D.C. Mayoral Candidates Make Cases at Returning Citizens' Forum

James Wright | 2/23/2014, 2:48 p.m. | Updated on 2/26/2014, 3 p.m.
While there are 60,000 returning citizens in D.C. who have pressing concerns and are politically motivated, only three of the ...
From left: D.C. mayoral candidates Tommy Wells, Vincent Orange and Andy Shallal listen to residents during a forum on issues facing returning citizens on Feb. 21 at the Greater Mt. Calvary Holy Church in Northeast. Nancy Shia

"What I want for District residents are good paying jobs, affordable housing and health care and a good education from preschool to the University of the District of Columbia," he told the audience.

Shallal, 58, discussed the problem of race and poverty in the city, saying that black children are falling further behind whites in education. He chastised city leaders for not using the city's recent surplus properly.

"We have a $1.8 billion surplus in this city but we put it in a rainy day fund," he said. "You can't tell me that it is not raining on some people in this city. Our city leaders are rich in resources but poor in vision."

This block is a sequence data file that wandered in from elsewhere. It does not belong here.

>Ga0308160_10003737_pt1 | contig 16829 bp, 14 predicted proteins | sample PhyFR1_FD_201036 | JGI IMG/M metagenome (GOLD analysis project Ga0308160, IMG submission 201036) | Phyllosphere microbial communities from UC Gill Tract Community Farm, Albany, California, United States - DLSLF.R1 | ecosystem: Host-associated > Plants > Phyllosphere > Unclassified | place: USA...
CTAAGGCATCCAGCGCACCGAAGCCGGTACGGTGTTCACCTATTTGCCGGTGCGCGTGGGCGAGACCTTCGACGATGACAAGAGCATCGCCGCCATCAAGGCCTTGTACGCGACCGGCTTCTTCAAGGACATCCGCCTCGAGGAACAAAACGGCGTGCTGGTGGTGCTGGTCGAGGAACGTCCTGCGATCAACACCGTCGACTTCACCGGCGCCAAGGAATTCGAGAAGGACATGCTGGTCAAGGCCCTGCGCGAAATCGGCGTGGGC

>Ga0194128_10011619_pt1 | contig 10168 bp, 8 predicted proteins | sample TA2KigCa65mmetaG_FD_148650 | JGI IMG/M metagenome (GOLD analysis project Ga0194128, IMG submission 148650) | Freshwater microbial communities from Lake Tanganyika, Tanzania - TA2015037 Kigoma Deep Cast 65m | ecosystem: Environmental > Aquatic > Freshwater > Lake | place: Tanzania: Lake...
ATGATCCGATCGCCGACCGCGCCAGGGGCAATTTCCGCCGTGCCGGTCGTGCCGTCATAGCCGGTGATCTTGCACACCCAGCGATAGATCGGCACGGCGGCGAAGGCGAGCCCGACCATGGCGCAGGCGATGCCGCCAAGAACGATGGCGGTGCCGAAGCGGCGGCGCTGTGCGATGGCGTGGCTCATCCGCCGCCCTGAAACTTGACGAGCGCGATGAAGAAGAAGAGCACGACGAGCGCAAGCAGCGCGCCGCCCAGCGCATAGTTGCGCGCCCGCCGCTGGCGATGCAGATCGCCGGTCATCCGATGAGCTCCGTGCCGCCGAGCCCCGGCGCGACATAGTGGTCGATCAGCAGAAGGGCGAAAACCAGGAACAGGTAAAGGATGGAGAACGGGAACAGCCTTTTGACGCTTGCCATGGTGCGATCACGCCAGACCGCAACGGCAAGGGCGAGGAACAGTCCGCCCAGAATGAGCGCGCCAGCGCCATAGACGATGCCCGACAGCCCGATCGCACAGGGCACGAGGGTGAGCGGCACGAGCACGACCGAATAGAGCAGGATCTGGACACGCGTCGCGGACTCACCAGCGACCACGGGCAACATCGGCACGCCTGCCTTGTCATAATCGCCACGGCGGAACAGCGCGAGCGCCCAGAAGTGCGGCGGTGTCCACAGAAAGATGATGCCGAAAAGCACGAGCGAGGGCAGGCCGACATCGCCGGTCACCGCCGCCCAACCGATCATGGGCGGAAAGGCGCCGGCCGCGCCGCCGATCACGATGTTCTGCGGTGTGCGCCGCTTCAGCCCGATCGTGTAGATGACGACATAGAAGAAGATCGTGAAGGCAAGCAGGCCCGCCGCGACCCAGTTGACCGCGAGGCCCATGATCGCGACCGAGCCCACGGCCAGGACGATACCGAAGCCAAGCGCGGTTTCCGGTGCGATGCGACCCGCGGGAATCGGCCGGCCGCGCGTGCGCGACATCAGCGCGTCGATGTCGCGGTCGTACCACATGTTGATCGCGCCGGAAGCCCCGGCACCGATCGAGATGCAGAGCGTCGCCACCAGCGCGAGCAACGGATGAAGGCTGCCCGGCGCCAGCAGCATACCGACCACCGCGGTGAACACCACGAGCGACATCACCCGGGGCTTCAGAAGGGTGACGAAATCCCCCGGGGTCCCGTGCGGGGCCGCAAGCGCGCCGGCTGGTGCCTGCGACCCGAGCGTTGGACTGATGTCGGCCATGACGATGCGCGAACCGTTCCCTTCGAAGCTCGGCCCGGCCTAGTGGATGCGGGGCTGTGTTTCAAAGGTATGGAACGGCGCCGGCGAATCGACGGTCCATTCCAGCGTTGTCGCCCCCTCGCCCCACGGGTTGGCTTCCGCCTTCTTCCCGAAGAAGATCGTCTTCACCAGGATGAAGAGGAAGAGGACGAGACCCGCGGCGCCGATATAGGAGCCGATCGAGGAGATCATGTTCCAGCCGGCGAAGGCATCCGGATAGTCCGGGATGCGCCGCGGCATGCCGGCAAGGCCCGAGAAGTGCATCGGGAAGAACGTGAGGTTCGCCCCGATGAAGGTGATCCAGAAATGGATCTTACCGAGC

Shallal pointed out that there aren't any charters schools in Ward 3 and the inequality in education, as well as job opportunities is wrong.

"We want a city that is for everyone," he said. "That is why you need an outsider to come and change things for the better."

Ward 7 political activist Kemry Hughes, who spoke on behalf of Lewis, encouraged the audience to give his candidate a fair shake.

"She's one dynamic sister," said Hughes, 51.

Questions from the audience ran the gamut and one female resident asked for a job.

"We're hiring at Busboys and Poets," Shallal said to rousing applause.

Kevin Mayfield, who served a prison sentence from 1987-2007 for a murder charge and is now considered a success story, said that he's impressed with Shallal.

"I agree with him that we need to change a lot of things in this city," said Mayfield, 51. "Wells and Orange did not address anything that returning citizens have to deal with."

Mayfield said that he recognizes that returning citizens need political education.

"There are some of us who don't know that we can vote," he said.

"Many of us think that just because we've been locked up and served our time, we cannot be politically involved and that is just not true. Returning citizens need programs and we have to advocate for those [programs]."

When asked about the candidates who did not attend the forum, Mayfield shrugged his shoulders.

"I hope they had a good reason for not being here," he said. "They missed a lot and they should have heard what people had to say."